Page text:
cover image Immediate Family

Immediate Family

Ashley Nelson Levy. Farrar, Straus and Giroux, $26 (192p) ISBN 978-0-374-60141-6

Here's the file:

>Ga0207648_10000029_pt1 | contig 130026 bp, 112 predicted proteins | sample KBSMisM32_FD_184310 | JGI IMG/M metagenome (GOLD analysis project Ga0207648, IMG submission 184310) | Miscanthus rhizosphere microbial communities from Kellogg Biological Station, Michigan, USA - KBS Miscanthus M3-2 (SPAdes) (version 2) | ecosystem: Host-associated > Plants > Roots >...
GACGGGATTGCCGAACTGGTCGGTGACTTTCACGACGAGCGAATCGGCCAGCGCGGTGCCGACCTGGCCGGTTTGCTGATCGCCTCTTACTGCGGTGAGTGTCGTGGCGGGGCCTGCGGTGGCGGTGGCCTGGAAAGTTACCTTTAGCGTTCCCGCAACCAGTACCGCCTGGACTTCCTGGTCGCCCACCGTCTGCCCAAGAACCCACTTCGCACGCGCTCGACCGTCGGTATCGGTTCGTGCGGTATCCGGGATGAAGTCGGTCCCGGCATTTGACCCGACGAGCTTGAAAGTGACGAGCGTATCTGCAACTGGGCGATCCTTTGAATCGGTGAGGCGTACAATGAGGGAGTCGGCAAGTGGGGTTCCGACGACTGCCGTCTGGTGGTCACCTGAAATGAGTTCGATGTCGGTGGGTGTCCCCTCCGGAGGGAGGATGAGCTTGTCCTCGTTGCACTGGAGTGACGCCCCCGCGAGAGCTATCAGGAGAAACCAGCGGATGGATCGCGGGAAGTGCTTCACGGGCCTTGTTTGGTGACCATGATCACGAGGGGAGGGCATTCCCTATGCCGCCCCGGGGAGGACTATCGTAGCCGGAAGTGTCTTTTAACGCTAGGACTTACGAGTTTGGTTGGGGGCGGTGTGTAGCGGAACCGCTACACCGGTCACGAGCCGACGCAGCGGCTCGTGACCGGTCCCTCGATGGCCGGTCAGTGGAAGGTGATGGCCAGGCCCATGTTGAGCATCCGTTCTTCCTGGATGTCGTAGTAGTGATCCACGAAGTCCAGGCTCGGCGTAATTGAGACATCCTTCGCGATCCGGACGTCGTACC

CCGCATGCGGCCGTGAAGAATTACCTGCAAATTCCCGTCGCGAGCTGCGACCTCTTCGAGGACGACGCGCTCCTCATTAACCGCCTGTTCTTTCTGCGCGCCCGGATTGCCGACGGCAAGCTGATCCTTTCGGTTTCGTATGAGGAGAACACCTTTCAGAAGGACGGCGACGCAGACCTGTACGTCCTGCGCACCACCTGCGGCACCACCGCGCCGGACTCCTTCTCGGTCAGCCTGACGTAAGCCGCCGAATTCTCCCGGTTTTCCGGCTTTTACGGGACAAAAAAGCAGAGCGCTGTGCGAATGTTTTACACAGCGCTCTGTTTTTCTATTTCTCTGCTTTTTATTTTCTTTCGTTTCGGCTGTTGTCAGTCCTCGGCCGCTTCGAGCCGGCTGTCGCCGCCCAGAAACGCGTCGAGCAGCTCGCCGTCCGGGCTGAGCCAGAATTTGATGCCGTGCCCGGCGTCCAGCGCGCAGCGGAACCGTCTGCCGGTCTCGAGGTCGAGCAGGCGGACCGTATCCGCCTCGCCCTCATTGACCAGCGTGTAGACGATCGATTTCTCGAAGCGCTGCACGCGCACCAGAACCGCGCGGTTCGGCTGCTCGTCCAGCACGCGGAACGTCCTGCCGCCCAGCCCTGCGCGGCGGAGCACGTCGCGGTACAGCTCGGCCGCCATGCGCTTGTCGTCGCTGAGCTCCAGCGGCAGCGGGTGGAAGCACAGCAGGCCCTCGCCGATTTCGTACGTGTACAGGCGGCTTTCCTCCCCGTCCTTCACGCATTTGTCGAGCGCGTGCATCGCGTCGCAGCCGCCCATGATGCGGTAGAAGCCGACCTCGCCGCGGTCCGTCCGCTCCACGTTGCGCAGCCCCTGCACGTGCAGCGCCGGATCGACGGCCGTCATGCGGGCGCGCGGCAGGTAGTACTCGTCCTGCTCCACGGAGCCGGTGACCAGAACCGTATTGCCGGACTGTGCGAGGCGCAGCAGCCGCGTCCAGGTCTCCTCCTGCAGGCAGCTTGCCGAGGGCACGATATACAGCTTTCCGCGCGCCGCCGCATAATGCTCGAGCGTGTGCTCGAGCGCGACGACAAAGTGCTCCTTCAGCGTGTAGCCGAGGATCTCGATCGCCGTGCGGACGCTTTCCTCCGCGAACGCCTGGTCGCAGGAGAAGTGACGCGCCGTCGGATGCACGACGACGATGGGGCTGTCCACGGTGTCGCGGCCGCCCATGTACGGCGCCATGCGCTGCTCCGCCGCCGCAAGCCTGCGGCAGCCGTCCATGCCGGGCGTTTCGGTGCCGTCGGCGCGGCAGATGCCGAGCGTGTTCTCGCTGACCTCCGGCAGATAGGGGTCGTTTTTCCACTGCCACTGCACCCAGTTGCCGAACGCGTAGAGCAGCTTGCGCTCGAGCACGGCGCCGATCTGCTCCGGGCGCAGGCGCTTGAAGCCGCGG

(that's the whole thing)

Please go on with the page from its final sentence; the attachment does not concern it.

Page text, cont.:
A woman wrestles with her upbringing in a prolonged wedding toast in Levy’s wrenching debut. Thai-born Danny Larsen, who was adopted by Americans, makes a last-minute request that his white sister, the unnamed narrator, fill in with a speech at his wedding after the best man backs out. In the speech, she rehashes her and Danny’s tumultuous history, including their parents’ five-year wait to adopt a child, beginning in 1989, before matching with three-year-old Danny, when the narrator was nine. Danny brings with him an obscured past and ferocious tantrums. As a teen, Danny begins charging expensive items to their parents’ credit card without permission, which strains the family financially. The narrator also lays bare her struggles with infertility and describes her ambivalent feelings about adoption (“The fact that I could do this felt both convenient and questionable”). Powerful vignettes, such as memories of Danny being bullied as a child for looking different, blend with musings about the history of transracial adoption, Victorian literature, and famous adoptees. It’s no small feat that Levy manages to hold all of these elements in the frame of the speech; the smooth flights may remind readers of Donald Antrim’s novels. This exhibits a delicate touch while unpacking a complicated relationship, yielding much emotional insight. Agent: Sarah Bowlin, Aevitas Creative. (Aug.)